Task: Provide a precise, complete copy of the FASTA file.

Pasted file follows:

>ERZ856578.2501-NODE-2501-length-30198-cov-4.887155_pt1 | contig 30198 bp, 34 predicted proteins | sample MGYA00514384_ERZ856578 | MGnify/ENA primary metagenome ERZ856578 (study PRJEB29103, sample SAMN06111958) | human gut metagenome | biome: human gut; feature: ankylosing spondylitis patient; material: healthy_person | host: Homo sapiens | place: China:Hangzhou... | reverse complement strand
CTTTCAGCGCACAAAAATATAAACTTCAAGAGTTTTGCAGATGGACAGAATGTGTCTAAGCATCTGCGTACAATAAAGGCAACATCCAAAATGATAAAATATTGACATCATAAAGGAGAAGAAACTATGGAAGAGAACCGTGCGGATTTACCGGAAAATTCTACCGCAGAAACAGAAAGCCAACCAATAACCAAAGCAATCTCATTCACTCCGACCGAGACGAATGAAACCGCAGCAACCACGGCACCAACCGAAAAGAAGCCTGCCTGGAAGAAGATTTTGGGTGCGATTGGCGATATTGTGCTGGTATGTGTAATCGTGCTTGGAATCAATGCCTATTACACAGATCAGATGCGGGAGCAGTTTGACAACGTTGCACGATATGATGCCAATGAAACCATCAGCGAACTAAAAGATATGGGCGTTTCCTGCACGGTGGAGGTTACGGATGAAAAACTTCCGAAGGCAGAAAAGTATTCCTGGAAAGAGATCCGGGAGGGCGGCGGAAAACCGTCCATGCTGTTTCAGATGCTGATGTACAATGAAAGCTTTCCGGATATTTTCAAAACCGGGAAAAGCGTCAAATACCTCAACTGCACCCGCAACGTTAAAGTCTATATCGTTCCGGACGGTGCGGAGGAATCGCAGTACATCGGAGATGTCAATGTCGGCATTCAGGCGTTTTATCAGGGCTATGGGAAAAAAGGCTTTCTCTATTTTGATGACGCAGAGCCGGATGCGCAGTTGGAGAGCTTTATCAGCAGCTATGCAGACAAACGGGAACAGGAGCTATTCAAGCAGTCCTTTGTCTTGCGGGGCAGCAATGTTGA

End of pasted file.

>ERZ856578.2501-NODE-2501-length-30198-cov-4.887155_pt1 | contig 30198 bp, 34 predicted proteins | sample MGYA00514384_ERZ856578 | MGnify/ENA primary metagenome ERZ856578 (study PRJEB29103, sample SAMN06111958) | human gut metagenome | biome: human gut; feature: ankylosing spondylitis patient; material: healthy_person | host: Homo sapiens | place: China:Hangzhou... | reverse complement strand
CTTTCAGCGCACAAAAATATAAACTTCAAGAGTTTTGCAGATGGACAGAATGTGTCTAAGCATCTGCGTACAATAAAGGCAACATCCAAAATGATAAAATATTGACATCATAAAGGAGAAGAAACTATGGAAGAGAACCGTGCGGATTTACCGGAAAATTCTACCGCAGAAACAGAAAGCCAACCAATAACCAAAGCAATCTCATTCACTCCGACCGAGACGAATGAAACCGCAGCAACCACGGCACCAACCGAAAAGAAGCCTGCCTGGAAGAAGATTTTGGGTGCGATTGGCGATATTGTGCTGGTATGTGTAATCGTGCTTGGAATCAATGCCTATTACACAGATCAGATGCGGGAGCAGTTTGACAACGTTGCACGATATGATGCCAATGAAACCATCAGCGAACTAAAAGATATGGGCGTTTCCTGCACGGTGGAGGTTACGGATGAAAAACTTCCGAAGGCAGAAAAGTATTCCTGGAAAGAGATCCGGGAGGGCGGCGGAAAACCGTCCATGCTGTTTCAGATGCTGATGTACAATGAAAGCTTTCCGGATATTTTCAAAACCGGGAAAAGCGTCAAATACCTCAACTGCACCCGCAACGTTAAAGTCTATATCGTTCCGGACGGTGCGGAGGAATCGCAGTACATCGGAGATGTCAATGTCGGCATTCAGGCGTTTTATCAGGGCTATGGGAAAAAAGGCTTTCTCTATTTTGATGACGCAGAGCCGGATGCGCAGTTGGAGAGCTTTATCAGCAGCTATGCAGACAAACGGGAACAGGAGCTATTCAAGCAGTCCTTTGTCTTGCGGGGCAGCAATGTTGA